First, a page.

Women’s rights take center stage

Elizabeth Warren, who is running for the U.S. Senate in Massachusetts, spoke to attendees of the Democratic National Convention Wednesday.
Elizabeth Warren, who is running for the U.S. Senate in Massachusetts, spoke to attendees of the Democratic National Convention Wednesday.

CHARLOTTE — Wednesday night was ladies’ night at the Democratic National Convention.

Men delivered the majority of the 55 speeches on the schedule, but in an election season where questions regarding health care and equal pay play an important role in both campaigns, it is not a surprise that women’s issues were woven into nearly all of Wednesday evening’s remarks.

“The hard-won rights of women are on the ballot,” House Minority Leader Nancy Pelosi said in her speech. “Democrats trust the judgment of women…. When you go the polls, vote for women’s rights.”

Democrats used the Affordable Care Act of 2010 as the primary platform to display President Barack Obama’s support for women. Cecile Richards, president of Planned Parenthood Federation of America, spoke at length about what Obamacare will do for women and what is at stake if it is repealed under a Republican president.

“This year, women learned that if we aren’t at the table, we’re on the menu,” Richards said, referencing Republican-controlled House pushes to redefine rape and cut funding to Planned Parenthood. “It’s like we woke up in a bad episode of Mad Men.”

During her remarks, audience members waved hundreds of purple and pink signs reading “Our health care, our choice, our vote.” The initial “O” was replaced by the gender symbol for female. Volunteers distributed these signs to convention-goers throughout the night.

In an interview with The Chronicle, Richards detailed what Obamacare guarantees for women­—such as coverage for birth control and preventive care—noting the particular relevance for young women.

“It is important for my daughter who is in college,” Richards said. “Birth control is a fundamental economic issue for her—that’s $50 to $60 back in her pocket a month.”

Richards also encouraged young women to educate themselves on both campaigns’ stances on women’s health care.

“I’ve learned that young women listen to each other,” she said in the interview. “Young women listen to young women, and they listen a lot more than they will to politics or television ads.”

Convention attendees also heard from Planned Parenthood patient Elizabeth Bruce, who credits the organization’s doctors with successfully diagnosing her with endometriosis—a leading cause of infertility.

“When Mitt Romney and Paul Ryan make threats about getting rid of Planned Parenthood funding, it’s clear that they haven’t given a thought to women like me,” Bruce said. “Women with limited resources who are sick and scared.”

The night’s female speakers comprised the top Democratic party leadership, including Pelosi, who took the podium for the second time this convention, and Sen. Patty Murray of Washington, the fourth highest ranking Democrat in the Senate. Up-and-comers U.S. Senate candidate Elizabeth Warren of Massachusetts and women’s rights activist Sandra Fluke asserted themselves as prominent voices within the party.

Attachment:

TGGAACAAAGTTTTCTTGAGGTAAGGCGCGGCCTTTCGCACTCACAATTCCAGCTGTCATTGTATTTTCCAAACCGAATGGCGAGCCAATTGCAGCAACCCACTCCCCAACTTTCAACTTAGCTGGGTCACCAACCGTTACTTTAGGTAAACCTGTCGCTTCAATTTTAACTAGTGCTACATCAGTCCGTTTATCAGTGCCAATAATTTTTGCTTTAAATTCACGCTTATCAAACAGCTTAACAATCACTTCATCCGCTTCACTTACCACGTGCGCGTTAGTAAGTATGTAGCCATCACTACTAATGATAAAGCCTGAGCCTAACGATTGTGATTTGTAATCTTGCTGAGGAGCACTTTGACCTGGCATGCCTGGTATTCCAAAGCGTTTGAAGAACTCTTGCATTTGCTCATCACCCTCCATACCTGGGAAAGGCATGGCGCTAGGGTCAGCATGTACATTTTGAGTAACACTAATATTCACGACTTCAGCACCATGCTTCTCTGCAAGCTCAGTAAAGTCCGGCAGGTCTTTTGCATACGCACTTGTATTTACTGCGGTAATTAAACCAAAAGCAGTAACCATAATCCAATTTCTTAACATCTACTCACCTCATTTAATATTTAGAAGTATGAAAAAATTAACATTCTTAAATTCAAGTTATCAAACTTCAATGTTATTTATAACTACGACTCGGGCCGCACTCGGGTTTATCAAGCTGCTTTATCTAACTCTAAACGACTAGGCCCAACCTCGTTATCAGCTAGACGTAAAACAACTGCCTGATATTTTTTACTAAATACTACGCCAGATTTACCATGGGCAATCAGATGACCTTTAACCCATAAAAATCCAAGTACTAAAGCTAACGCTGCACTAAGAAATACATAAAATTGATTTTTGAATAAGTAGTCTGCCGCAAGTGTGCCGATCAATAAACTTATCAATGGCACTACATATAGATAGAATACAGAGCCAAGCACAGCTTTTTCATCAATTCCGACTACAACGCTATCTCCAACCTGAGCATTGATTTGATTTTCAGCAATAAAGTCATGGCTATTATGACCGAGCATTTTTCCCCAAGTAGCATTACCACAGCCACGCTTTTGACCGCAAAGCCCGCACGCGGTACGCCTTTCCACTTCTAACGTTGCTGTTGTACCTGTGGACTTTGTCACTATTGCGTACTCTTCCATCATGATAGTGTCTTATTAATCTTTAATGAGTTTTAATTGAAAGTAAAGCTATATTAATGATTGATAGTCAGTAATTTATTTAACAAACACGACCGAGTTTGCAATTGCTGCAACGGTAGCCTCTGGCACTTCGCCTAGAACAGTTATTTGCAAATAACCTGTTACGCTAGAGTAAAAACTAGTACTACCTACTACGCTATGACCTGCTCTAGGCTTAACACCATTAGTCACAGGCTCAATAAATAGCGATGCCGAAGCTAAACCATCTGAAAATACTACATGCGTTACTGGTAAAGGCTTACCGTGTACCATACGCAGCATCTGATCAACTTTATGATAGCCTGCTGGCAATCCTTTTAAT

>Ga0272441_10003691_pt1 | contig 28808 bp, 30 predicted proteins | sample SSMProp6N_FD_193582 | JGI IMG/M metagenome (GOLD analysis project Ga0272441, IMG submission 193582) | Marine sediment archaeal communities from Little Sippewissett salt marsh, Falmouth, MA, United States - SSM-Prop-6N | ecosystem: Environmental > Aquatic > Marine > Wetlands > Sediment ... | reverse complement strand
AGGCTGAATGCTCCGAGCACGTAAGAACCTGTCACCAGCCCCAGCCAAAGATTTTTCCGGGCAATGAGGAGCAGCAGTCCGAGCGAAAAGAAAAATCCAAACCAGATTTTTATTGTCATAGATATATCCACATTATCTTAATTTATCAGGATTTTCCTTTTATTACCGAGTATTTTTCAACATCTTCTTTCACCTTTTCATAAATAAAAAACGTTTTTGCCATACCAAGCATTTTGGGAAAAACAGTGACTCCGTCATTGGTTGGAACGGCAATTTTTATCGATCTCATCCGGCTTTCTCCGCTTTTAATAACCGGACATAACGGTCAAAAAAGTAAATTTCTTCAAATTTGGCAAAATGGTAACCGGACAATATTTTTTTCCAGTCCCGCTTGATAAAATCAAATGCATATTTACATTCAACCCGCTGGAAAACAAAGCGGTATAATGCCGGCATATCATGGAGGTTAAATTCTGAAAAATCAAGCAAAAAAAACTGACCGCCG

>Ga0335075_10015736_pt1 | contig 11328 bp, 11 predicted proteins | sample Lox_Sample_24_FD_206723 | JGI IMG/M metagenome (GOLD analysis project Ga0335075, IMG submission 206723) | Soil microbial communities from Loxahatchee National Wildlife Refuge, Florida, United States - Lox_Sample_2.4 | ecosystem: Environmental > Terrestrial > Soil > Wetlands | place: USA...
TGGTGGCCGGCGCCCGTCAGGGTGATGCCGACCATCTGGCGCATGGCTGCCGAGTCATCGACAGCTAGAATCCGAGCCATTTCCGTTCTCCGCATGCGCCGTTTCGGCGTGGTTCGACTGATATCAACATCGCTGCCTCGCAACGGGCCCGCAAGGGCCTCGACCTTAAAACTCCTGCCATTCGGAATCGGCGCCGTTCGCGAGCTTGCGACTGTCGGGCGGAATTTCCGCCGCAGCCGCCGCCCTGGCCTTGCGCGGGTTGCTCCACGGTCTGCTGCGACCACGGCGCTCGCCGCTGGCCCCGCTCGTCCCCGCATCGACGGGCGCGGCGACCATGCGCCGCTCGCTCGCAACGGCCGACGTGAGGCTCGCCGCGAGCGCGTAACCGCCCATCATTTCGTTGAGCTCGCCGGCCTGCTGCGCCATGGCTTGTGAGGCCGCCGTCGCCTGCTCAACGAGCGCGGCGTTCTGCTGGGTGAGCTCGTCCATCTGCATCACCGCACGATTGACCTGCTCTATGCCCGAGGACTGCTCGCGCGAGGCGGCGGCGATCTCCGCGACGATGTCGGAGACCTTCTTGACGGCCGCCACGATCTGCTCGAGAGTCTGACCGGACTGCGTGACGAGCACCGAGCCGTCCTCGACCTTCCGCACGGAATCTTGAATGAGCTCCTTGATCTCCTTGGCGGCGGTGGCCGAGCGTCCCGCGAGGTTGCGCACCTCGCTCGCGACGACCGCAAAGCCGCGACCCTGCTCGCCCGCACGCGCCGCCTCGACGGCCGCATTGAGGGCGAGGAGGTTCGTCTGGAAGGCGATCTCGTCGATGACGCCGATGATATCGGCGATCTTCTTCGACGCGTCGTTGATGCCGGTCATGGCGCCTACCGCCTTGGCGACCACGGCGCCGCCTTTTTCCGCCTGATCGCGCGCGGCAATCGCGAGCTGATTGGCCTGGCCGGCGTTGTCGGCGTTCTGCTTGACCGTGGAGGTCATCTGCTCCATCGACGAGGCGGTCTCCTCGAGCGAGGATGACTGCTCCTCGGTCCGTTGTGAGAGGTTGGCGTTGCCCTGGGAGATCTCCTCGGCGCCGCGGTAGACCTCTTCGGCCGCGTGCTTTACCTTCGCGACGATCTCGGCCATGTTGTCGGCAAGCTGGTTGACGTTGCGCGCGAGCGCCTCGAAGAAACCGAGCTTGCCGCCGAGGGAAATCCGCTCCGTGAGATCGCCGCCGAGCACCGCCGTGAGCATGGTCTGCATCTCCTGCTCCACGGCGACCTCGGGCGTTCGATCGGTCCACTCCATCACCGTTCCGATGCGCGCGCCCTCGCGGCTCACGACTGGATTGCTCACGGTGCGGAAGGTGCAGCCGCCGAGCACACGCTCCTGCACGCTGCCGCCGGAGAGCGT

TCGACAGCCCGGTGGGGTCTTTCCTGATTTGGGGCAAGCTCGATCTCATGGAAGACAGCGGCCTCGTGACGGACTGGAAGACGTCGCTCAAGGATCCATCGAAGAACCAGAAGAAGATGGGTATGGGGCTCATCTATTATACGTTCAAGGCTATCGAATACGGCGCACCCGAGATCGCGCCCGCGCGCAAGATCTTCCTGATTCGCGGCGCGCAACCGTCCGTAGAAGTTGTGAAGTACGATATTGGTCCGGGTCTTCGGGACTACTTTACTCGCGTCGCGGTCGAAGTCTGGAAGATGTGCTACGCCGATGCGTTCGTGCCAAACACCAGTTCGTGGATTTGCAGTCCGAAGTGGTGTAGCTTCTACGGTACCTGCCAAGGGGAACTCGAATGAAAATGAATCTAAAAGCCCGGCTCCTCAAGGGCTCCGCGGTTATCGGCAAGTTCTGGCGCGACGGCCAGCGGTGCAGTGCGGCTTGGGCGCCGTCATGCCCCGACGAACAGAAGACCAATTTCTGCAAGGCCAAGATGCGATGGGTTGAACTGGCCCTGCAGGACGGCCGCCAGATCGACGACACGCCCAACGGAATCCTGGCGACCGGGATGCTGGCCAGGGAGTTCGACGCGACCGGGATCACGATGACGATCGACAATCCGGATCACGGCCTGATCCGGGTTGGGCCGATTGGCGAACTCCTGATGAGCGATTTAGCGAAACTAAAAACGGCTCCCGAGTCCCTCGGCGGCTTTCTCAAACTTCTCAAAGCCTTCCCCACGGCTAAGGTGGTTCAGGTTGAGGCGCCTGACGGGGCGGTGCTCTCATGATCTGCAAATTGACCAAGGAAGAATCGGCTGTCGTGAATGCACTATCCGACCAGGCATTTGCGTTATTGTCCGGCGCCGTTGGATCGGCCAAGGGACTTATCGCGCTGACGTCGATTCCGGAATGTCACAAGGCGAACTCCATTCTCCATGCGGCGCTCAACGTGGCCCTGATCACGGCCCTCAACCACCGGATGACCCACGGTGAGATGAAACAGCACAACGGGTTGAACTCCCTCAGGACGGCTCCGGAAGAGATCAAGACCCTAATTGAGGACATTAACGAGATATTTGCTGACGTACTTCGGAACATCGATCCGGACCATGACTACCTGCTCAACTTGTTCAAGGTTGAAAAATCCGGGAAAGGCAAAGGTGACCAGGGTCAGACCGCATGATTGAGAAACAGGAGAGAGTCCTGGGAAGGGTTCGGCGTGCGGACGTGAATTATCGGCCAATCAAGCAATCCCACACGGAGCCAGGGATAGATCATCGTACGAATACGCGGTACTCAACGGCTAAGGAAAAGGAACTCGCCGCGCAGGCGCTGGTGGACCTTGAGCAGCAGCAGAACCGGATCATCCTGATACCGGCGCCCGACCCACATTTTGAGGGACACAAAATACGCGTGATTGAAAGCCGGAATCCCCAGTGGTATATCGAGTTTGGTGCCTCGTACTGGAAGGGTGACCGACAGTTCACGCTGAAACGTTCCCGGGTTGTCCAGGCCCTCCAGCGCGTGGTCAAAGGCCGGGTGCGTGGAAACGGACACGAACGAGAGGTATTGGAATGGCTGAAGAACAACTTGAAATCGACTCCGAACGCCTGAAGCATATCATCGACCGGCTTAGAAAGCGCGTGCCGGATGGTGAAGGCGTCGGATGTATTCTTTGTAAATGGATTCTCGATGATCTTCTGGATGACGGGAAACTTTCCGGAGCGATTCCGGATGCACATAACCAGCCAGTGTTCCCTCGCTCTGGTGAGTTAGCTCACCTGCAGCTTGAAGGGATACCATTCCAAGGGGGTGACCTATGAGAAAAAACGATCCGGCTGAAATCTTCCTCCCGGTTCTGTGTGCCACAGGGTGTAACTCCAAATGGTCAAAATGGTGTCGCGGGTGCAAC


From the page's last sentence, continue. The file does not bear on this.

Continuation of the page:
Fluke positioned the choice between Romney and Obama as one that she believes will result in two very different Americas for women.

“[Romney’s America will be] an America in which access to birth control is controlled by people who will never use it—in which politicians redefine rape so survivors are victimized all over again,” Fluke said. “In which someone decides which domestic violence victims deserve help and which don’t.”

Warren roused the crowd with emotional appeals, quoting a passage from the Bible—Matthew 25:40—and by making an incensed assault on the Wall Street executives who sparked the financial crisis.

Tuesday featured joint remarks from the women of the U.S. House of Representatives—a gesture repeated by the women of the U.S. Senate on the convention’s second day.

There were further, perhaps more subtle, nods to the female voter base. Illegal immigrant Benita Veliz, a 27-year-old woman who emigrated from Mexico as a child, was chosen as the speaker on the DREAM Act. Veliz introduced noted Hispanic talk show host Cristina Saralegui, who spoke further on the proposed legislation.

Women’s equality leader Lilly Ledbetter, who spoke at the convention Tuesday, traveled the arena floor sporting a canary yellow ensemble distinguishing her from the crowd. Ledbetter is the namesake of the Lilly Ledbetter Fair Pay Act of 2009, which streamlines the process for suing against discriminatory pay.

The effect of these speeches was quickly apparent in the media. At press time early Thursday morning, “Sandra Fluke” and “Elizabeth Warren” were trending topics on Twitter. So was “Hillary,” even though Secretary of State Hillary Clinton was not in attendance.

The pressure is on first lady Michelle Obama and Anne Romney as well. After strong speeches at their respective conventions, it remains to be seen how these women will proceed in the election season.

These speeches—and the reaction from the local and worldwide audience—fuel predictions about the importance of the female vote this November. GOP vice presidential candidate Paul Ryan has received criticism for his vote against the Fair Pay Act of 2012, and Obama is seeking to gain married woman voters—whom he lost to John McCain in 2008 by 47 to 53 percent.


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